1777 1789 l.jpg
This presentation is the property of its rightful owner.
Sponsored Links
1 / 36

1777-1789 PowerPoint PPT Presentation


  • 183 Views
  • Uploaded on
  • Presentation posted in: General

1777-1789. “What kind of government will we have?” Defining Nationhood and the Constitutional Crises of the 1780s. Successes: •Won the war •Land Ordinance of 1785 •NW Ordinance of 1787 •Treaty of Paris. Weaknesses: •Congress could not enact and collect taxes.

Download Presentation

1777-1789

An Image/Link below is provided (as is) to download presentation

Download Policy: Content on the Website is provided to you AS IS for your information and personal use and may not be sold / licensed / shared on other websites without getting consent from its author.While downloading, if for some reason you are not able to download a presentation, the publisher may have deleted the file from their server.


- - - - - - - - - - - - - - - - - - - - - - - - - - E N D - - - - - - - - - - - - - - - - - - - - - - - - - -

Presentation Transcript


1777 1789 l.jpg

1777-1789

“What kind of government will we have?”

Defining Nationhood and the Constitutional Crises of the 1780s


Articles of confederation l.jpg

Successes:

•Won the war

•Land Ordinance of 1785

•NW Ordinance of 1787

•Treaty of Paris

Weaknesses:

•Congress could not enact and collect taxes.

•Congress could not regulate interstate or foreign trade.

•Each state had only one vote in Congress, regardless of population.

•Nine out of 13 states needed to agree to pass any law.

•The Articles could be amended only if all states approved.

•There was no executive branch to enforce laws of Congress.

•There was no national court system to settle congressional law disputes.

Articles of Confederation


Articles of confederation3 l.jpg

Articles of Confederation


The land ordinances l.jpg

The Land Ordinances

  • Land Ordinance of 1785

  • Northwest Ordinance of 1787

  • Provided for the orderly and systematic settlement of western lands

    • Provided for small rural communities to have public institutions

    • Provided requirements for statehood within the territories


Map 7 1 the confederation and western land claims p 199 l.jpg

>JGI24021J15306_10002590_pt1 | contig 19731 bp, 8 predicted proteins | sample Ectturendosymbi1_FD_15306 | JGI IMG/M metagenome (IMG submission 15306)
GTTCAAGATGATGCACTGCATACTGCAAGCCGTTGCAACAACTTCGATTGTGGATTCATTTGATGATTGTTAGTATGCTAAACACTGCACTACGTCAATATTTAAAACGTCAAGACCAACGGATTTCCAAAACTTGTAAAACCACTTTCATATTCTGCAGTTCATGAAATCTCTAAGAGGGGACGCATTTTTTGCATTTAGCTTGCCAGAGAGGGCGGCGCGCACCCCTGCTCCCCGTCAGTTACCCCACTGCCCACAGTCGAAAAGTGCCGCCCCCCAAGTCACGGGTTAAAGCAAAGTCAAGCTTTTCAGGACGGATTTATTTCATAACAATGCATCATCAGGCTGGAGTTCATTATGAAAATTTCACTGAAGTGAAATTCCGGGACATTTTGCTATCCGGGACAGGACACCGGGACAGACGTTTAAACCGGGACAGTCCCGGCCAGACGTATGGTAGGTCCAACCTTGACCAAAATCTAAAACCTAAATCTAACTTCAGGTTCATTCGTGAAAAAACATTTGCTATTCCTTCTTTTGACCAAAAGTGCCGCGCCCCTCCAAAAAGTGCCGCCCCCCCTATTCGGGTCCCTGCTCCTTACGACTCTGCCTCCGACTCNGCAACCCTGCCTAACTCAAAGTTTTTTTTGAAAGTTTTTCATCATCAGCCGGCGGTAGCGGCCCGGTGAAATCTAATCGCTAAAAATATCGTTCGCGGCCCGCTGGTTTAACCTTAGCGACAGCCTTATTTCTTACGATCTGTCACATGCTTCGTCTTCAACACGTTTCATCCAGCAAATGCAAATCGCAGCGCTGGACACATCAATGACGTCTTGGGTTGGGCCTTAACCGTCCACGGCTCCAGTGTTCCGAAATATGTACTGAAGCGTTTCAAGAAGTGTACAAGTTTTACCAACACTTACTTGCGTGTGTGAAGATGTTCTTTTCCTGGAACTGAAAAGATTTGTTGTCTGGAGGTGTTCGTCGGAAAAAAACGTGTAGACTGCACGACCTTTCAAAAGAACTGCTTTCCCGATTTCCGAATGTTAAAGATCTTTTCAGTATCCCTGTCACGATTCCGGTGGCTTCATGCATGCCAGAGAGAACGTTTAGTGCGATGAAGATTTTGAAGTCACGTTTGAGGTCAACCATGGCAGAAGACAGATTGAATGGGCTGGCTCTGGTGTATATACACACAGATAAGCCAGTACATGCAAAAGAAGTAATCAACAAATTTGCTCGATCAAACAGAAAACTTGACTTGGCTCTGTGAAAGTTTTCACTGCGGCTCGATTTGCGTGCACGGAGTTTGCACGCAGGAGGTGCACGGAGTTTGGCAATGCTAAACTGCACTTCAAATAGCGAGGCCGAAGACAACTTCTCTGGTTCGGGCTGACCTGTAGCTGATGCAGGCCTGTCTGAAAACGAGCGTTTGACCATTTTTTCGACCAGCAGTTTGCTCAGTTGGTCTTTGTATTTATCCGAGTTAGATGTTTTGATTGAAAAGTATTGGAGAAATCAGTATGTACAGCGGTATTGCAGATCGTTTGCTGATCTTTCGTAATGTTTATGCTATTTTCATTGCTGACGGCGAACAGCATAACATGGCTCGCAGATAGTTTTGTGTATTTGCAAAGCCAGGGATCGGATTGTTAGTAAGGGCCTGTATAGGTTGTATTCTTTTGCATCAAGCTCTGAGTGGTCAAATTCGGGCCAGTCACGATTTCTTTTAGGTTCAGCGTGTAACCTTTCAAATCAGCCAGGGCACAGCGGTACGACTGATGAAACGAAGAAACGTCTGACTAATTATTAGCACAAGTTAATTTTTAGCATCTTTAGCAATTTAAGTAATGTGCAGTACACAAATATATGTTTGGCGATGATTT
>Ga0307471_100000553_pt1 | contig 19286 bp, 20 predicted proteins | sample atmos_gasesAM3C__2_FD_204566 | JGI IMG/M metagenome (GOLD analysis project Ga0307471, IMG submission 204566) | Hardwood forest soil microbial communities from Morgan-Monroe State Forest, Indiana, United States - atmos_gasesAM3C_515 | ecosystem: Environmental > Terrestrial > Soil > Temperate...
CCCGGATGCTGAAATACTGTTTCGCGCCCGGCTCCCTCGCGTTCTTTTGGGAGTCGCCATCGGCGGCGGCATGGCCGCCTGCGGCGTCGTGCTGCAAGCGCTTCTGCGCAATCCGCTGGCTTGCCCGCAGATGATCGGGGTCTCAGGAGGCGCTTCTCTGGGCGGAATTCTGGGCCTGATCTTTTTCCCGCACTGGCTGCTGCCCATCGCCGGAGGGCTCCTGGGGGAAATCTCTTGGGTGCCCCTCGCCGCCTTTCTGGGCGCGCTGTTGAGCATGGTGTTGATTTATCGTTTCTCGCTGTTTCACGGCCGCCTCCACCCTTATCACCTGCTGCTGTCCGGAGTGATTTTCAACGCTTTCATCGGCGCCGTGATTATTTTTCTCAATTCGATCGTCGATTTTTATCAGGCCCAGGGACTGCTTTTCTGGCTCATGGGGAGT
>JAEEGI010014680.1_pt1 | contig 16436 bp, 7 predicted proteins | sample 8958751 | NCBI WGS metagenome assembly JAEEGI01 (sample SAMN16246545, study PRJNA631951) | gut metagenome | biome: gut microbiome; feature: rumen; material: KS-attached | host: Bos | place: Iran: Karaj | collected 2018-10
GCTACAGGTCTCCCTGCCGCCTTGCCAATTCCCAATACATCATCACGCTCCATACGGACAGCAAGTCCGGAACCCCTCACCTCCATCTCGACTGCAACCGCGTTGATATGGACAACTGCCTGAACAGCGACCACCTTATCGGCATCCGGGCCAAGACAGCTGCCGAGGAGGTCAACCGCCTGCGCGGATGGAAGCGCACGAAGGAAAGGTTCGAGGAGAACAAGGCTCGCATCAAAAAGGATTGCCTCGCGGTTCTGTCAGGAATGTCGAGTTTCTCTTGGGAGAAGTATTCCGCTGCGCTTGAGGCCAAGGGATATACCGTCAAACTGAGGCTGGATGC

Map 7.1 The Confederation and Western Land Claims (p. 199)


The old northwest 1785 1787 l.jpg

The Old Northwest, 1785–1787

Northwest Ordinance animated


Annapolis convention l.jpg

Annapolis Convention

  • 1786

  • Only 5 states sent reps to Annapolis, MD

  • Madison and Hamilton convinced others another convention needed to be held in Philadelphia

  • Congress asked states to appoint delegations to Philadelphia


Shays s rebellion 1786 l.jpg

Shays’s Rebellion - 1786

  • Shays' Rebellion was an insurgent movement led by Daniel Shays during 1786-1787 in western Massachusetts.

  • Fears generated by Shays' Rebellion helped to convince states to send delegates to the Constitutional Convention that met in Philadelphia in 1787.

    Source: ABC clio database.


Shays s rebellion l.jpg

Shays’s Rebellion


Constitutional convention of 1787 l.jpg

Constitutional Convention of 1787

  • 55 delegates, 12 states

  • Well-educated, wealthy men

  • Presiding officer - Washington

  • Behind closed doors

  • Some notable figures - absent (Jefferson, Adams, John Jay, Patrick Henry)


Who were the framers l.jpg

Who were the “Framers”?

  • White Male Adults

  • Landowners

  • Some education

  • Some were slave owners

  • Lawyers

  • Merchants


Representation two plans l.jpg

New Jersey Plan

Small states

Equal representation not based on population

Virginia Plan

Large States

Representation based on population

Representation: Two Plans


James madison l.jpg

James Madison

  • Virginia Plan

  • Father of the Constitution

  • Most prepared of the delegates

  • Kept precise notes of the proceedings


Virginia vs new jersey l.jpg

Virginia Plan proposed by the larger states

Establish a national government with 3 branches.

Establish a bicameral Congress.

People elect 1 house

That house elects 2nd house

Representation in both houses based on state population

New Jersey plan proposed by small states

Establish a unicameral Congress

Each state to have 1 vote

Equal representation

States equally represented similar to the Articles of Confederation

VIRGINIA PLAN VS. NEW JERSEY PLAN